TECH

AI and electric cars will 'eat' the world's energy, says Elon Musk


There will be a lack of electricity in the world in 2025, thanks to the voracious advancement of artificial intelligence (AI) and electric vehicles (EVs). This is what warns billionaire Elon Musk, owner of – look, what a thing – one of the most famous EV manufacturers in the world (Tesla) and a major investor in AI.

For those in a hurry:

  • Elon Musk predicts global electricity shortages in 2025 due to rising demand driven by the advancement of AI and electric vehicles. At an event, the billionaire highlighted the urgent need to focus on clean energy generation;
  • The rapid advancement of AI and the popularity of electric vehicles are generating an unprecedented race for electrical chips and transformers. For Musk, this demand is “bigger than any gold rush that has ever existed”;
  • Musk highlights that the current shortage of neural chips will turn into a shortage of electrical transformers and, eventually, a critical shortage of electricity to support the voracious growth of AI and the adoption of electric vehicles;
  • Musk also reflected on the exponential growth of AI, suggesting that this unprecedented rise may face physical limits. And he expressed his view that living in times of radical technological transformation is preferable, even if it involves significant challenges for humanity.

“I have never seen any technology advance as quickly as this [IA]”, said Musk during a question and answer session, via video call, at the Bosch Connected World conference. He also spoke about autonomous cars, future directions for Tesla and humanoid robots on the occasion.

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Dark future in Elon Musk's mind

(Image: photossince/Shutterstock)

As pointed out by the website New Atlas, the main message given by Musk at the event was for the industry: start working on generating clean energy and manufacture electrical transformers – as many as you can.

I truly think we are on the cusp of the greatest technological revolution there has ever been.

Elon Musk, during the Bosch Connected World conference

The advancement of AI – mainly in the generative field (ChatGPT, Gemini, Copilot) – has generated a race for chips, a crucial component in the infrastructure that supports this technology. For Musk, this race is “bigger than any gold rush that has ever existed”. In this race, Nvidia is comfortably in the lead.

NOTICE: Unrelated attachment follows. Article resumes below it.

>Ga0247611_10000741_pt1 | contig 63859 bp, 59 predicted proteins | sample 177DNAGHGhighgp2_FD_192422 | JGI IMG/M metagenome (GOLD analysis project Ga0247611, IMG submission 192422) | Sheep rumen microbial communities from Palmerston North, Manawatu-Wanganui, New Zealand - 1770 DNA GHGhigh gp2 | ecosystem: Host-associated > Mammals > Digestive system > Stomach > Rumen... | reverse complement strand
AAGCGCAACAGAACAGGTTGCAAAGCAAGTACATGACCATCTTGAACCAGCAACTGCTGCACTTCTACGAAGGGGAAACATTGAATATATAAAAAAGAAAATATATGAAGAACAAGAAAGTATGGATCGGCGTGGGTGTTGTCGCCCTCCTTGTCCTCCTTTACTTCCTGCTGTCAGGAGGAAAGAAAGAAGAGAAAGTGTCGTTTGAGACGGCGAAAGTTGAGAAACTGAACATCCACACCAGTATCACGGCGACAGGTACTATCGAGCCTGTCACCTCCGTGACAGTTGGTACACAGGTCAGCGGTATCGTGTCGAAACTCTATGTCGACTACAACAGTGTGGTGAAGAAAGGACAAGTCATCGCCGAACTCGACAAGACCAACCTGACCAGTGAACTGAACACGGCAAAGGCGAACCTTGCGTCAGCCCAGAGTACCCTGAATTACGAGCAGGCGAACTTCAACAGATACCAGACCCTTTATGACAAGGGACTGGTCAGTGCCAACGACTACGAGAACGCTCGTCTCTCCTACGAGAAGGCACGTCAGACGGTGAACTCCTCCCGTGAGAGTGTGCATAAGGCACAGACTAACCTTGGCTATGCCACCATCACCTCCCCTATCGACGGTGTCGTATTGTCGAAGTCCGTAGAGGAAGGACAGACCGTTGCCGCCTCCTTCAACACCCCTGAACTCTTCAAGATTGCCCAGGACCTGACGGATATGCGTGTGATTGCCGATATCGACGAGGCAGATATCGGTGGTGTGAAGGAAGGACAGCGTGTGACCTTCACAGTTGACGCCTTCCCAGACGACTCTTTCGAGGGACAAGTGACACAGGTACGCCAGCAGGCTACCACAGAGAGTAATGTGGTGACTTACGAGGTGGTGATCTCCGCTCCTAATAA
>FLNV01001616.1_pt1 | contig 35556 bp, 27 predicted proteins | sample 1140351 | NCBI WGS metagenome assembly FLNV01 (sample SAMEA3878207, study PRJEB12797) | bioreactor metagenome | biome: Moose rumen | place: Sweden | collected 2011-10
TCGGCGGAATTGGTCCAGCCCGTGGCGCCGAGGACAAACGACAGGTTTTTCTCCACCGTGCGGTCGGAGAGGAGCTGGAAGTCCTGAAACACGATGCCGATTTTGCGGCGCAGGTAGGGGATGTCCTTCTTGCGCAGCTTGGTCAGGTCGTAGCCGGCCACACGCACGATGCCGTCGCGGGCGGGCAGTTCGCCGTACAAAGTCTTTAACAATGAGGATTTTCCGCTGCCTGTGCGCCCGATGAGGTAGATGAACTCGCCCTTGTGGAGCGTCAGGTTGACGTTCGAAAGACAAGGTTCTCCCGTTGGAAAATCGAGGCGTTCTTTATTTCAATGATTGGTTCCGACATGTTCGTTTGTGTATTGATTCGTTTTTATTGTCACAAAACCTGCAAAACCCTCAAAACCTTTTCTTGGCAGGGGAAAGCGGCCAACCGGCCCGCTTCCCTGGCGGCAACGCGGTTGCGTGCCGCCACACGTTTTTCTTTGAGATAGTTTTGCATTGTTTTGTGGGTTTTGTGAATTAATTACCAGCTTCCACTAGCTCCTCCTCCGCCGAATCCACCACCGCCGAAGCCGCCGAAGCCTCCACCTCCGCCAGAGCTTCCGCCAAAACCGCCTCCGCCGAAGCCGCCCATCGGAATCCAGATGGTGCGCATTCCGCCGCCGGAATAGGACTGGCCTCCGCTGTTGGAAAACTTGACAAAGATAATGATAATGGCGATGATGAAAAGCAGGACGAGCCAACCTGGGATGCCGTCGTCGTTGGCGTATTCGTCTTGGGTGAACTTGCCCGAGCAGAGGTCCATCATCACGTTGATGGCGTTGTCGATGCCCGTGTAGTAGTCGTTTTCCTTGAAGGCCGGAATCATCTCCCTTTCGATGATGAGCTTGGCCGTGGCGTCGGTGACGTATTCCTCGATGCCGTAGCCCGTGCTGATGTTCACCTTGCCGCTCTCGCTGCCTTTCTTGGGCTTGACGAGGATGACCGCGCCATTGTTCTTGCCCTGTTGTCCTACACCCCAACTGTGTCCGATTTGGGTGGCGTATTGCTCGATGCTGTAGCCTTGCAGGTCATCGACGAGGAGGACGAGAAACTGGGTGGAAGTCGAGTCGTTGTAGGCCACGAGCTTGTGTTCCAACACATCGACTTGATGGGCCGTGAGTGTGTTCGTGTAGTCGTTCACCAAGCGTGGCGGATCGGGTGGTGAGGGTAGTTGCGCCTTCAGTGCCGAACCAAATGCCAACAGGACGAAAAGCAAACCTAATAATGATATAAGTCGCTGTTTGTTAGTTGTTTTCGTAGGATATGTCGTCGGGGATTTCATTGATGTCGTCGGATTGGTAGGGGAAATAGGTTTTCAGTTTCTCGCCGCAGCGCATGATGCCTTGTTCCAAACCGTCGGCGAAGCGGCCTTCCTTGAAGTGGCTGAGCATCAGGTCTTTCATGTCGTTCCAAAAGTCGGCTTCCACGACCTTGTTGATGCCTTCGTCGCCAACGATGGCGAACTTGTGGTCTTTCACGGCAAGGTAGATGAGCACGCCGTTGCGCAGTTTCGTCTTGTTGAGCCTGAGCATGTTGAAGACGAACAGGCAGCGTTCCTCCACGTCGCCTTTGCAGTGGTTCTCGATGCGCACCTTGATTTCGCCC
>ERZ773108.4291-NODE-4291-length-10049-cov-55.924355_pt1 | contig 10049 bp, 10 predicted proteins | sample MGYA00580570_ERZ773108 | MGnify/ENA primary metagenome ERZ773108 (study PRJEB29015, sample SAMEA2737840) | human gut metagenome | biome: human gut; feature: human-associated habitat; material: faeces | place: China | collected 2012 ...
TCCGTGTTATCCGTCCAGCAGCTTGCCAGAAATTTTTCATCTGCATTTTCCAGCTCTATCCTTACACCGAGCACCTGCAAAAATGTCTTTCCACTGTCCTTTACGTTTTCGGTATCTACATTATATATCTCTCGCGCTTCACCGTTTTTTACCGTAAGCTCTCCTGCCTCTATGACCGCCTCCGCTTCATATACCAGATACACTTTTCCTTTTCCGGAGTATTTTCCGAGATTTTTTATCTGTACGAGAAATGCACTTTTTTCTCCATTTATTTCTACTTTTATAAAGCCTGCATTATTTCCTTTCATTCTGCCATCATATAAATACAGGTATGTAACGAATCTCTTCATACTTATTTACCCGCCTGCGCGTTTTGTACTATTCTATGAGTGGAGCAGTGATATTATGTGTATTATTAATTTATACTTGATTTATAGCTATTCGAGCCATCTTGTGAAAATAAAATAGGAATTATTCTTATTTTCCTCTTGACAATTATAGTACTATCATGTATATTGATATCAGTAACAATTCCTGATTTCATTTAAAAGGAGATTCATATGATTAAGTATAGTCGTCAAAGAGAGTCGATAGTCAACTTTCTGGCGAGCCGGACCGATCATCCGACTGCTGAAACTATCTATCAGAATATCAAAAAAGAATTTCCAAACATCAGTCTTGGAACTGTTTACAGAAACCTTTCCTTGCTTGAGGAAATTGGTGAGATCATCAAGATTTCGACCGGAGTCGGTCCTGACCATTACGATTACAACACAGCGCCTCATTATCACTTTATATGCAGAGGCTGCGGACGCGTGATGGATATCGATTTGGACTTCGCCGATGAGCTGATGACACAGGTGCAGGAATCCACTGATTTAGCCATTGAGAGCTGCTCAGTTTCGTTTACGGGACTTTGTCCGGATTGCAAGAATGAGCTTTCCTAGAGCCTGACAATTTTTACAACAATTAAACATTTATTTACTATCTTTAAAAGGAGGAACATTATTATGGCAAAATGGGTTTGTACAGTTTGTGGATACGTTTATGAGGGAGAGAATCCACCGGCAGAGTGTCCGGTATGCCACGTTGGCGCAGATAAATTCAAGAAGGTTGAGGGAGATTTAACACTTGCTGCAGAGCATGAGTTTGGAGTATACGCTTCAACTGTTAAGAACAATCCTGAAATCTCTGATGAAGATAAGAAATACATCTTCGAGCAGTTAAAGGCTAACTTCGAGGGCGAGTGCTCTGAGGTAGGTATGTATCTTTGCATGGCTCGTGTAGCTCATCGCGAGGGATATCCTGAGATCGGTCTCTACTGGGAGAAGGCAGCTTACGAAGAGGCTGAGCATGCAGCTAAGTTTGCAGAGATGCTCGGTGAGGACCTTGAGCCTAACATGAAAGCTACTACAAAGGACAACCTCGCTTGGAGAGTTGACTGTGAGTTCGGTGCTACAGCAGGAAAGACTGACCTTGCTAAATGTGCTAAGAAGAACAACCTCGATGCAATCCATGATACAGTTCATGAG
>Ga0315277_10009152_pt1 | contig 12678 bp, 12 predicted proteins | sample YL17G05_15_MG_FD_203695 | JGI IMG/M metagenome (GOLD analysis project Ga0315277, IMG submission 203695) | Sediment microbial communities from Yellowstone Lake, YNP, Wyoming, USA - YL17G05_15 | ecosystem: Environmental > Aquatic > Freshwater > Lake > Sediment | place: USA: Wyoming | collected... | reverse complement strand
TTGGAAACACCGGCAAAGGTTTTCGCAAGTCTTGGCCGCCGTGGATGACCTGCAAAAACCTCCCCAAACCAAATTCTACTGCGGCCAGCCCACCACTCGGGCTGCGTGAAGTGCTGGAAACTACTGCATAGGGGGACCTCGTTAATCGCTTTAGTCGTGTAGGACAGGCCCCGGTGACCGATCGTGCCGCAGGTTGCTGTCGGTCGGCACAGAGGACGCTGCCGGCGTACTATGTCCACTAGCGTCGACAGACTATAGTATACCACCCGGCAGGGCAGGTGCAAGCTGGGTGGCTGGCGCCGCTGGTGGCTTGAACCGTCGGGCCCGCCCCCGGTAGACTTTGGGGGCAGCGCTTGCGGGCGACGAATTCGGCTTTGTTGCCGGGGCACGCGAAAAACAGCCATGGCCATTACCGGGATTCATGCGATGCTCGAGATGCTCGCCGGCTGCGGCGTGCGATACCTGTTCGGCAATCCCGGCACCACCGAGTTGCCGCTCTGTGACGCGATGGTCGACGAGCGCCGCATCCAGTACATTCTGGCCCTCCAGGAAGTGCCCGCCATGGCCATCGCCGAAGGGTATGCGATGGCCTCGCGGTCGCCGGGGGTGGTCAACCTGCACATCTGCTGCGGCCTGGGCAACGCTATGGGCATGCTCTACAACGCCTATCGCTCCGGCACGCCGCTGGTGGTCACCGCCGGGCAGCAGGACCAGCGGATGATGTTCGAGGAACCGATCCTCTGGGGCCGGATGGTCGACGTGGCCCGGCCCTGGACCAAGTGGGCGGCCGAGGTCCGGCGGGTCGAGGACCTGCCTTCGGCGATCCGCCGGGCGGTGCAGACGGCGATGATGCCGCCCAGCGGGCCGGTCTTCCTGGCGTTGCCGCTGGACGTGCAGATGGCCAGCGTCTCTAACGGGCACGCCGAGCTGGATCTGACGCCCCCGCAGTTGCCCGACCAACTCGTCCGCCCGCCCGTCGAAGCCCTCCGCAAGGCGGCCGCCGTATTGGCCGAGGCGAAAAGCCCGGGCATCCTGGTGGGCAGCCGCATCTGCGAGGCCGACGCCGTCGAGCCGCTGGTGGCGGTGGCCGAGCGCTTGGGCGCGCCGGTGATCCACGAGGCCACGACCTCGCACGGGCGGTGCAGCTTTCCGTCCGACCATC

Silhouette illustration of person with chip in place of brain to represent artificial intelligence concept
(Image: Pedro Spadoni via DALL-E/Olhar Digital)

From the race for chips to electricity shortages there is a predictable leap, according to Musk. “A year ago, the shortage was in chips; neural network chips. So, it was very easy to predict that the next shortage would be of voltage reduction transformers. You need to feed these things energy. If you have 100-300 kilovolts coming out and you have to reduce everything to six volts, that’s a lot of reduction.”

Then, the billionaire talked a little more about transformers. “My not-so-funny joke is that you need transformers to run transformers. They [as empresas] they are running out of transformers to run transformers.”

Finally, the grim prediction came: “The next shortage will be electricity. Next year, [as empresas] will not be able to find enough electricity to run the chips. The simultaneous growth of electric cars and AI, both needing electricity, both needing voltage transformers… is creating tremendous demand for electrical equipment and electrical power generation.”

AI Augmentation at Scale

Computer and cybersecurity illustration
(Image: Pedro Spadoni via DALL-E/Olhar Digital)

Musk commented not only on the advancement of technology based on AI, but also on the scale of the increase in the whole thing. “The amount of artificial intelligence appearing seems to increase tenfold every six months. Obviously, this cannot continue at such a high rate forever or it will exceed the mass of the universe. But I’ve never seen anything like it.”

It didn't take long for Musk's speech to descend into hyperbolism. “There is supposedly a Chinese curse: 'May you live in interesting times.' Well, we live in the most interesting times possible. For a while it made me a little depressed, frankly. I thought, 'They [IA] Will they dominate? Will we be useless?' But the way I reconciled myself to this question was: Would I rather be alive to see the AI ​​apocalypse or not? I think I would like to see that. It won’t be boring.”



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